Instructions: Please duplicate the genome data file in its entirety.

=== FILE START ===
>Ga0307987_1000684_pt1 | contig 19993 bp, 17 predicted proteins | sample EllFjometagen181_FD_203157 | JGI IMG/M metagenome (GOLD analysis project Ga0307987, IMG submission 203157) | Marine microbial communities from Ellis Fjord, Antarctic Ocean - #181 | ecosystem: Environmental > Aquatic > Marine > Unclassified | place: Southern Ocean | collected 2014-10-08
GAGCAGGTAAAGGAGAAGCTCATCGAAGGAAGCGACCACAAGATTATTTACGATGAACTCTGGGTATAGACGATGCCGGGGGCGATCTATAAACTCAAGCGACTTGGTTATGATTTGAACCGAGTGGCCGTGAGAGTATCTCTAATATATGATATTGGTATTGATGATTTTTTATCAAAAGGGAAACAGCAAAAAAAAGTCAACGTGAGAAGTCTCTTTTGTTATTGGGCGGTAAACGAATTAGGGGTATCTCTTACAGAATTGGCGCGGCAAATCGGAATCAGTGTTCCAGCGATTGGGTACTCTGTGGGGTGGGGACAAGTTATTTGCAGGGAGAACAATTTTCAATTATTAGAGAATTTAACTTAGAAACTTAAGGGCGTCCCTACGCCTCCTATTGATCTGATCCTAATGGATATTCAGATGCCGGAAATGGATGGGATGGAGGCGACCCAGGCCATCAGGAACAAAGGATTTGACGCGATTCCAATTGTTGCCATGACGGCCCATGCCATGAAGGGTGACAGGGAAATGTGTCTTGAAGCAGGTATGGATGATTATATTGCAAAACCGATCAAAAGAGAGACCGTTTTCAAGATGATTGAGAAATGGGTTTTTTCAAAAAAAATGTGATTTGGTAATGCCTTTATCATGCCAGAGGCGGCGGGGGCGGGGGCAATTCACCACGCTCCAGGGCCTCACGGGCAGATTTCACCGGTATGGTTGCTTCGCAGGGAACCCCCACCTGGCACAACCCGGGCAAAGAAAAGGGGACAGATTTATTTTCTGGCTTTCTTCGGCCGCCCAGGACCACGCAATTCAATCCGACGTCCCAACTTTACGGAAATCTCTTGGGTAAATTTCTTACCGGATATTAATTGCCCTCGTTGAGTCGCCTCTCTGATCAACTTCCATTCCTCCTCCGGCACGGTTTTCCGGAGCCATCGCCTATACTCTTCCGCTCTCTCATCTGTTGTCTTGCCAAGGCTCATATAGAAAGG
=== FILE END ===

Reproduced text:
>Ga0307987_1000684_pt1 | contig 19993 bp, 17 predicted proteins | sample EllFjometagen181_FD_203157 | JGI IMG/M metagenome (GOLD analysis project Ga0307987, IMG submission 203157) | Marine microbial communities from Ellis Fjord, Antarctic Ocean - #181 | ecosystem: Environmental > Aquatic > Marine > Unclassified | place: Southern Ocean | collected 2014-10-08
GAGCAGGTAAAGGAGAAGCTCATCGAAGGAAGCGACCACAAGATTATTTACGATGAACTCTGGGTATAGACGATGCCGGGGGCGATCTATAAACTCAAGCGACTTGGTTATGATTTGAACCGAGTGGCCGTGAGAGTATCTCTAATATATGATATTGGTATTGATGATTTTTTATCAAAAGGGAAACAGCAAAAAAAAGTCAACGTGAGAAGTCTCTTTTGTTATTGGGCGGTAAACGAATTAGGGGTATCTCTTACAGAATTGGCGCGGCAAATCGGAATCAGTGTTCCAGCGATTGGGTACTCTGTGGGGTGGGGACAAGTTATTTGCAGGGAGAACAATTTTCAATTATTAGAGAATTTAACTTAGAAACTTAAGGGCGTCCCTACGCCTCCTATTGATCTGATCCTAATGGATATTCAGATGCCGGAAATGGATGGGATGGAGGCGACCCAGGCCATCAGGAACAAAGGATTTGACGCGATTCCAATTGTTGCCATGACGGCCCATGCCATGAAGGGTGACAGGGAAATGTGTCTTGAAGCAGGTATGGATGATTATATTGCAAAACCGATCAAAAGAGAGACCGTTTTCAAGATGATTGAGAAATGGGTTTTTTCAAAAAAAATGTGATTTGGTAATGCCTTTATCATGCCAGAGGCGGCGGGGGCGGGGGCAATTCACCACGCTCCAGGGCCTCACGGGCAGATTTCACCGGTATGGTTGCTTCGCAGGGAACCCCCACCTGGCACAACCCGGGCAAAGAAAAGGGGACAGATTTATTTTCTGGCTTTCTTCGGCCGCCCAGGACCACGCAATTCAATCCGACGTCCCAACTTTACGGAAATCTCTTGGGTAAATTTCTTACCGGATATTAATTGCCCTCGTTGAGTCGCCTCTCTGATCAACTTCCATTCCTCCTCCGGCACGGTTTTCCGGAGCCATCGCCTATACTCTTCCGCTCTCTCATCTGTTGTCTTGCCAAGGCTCATATAGAAAGG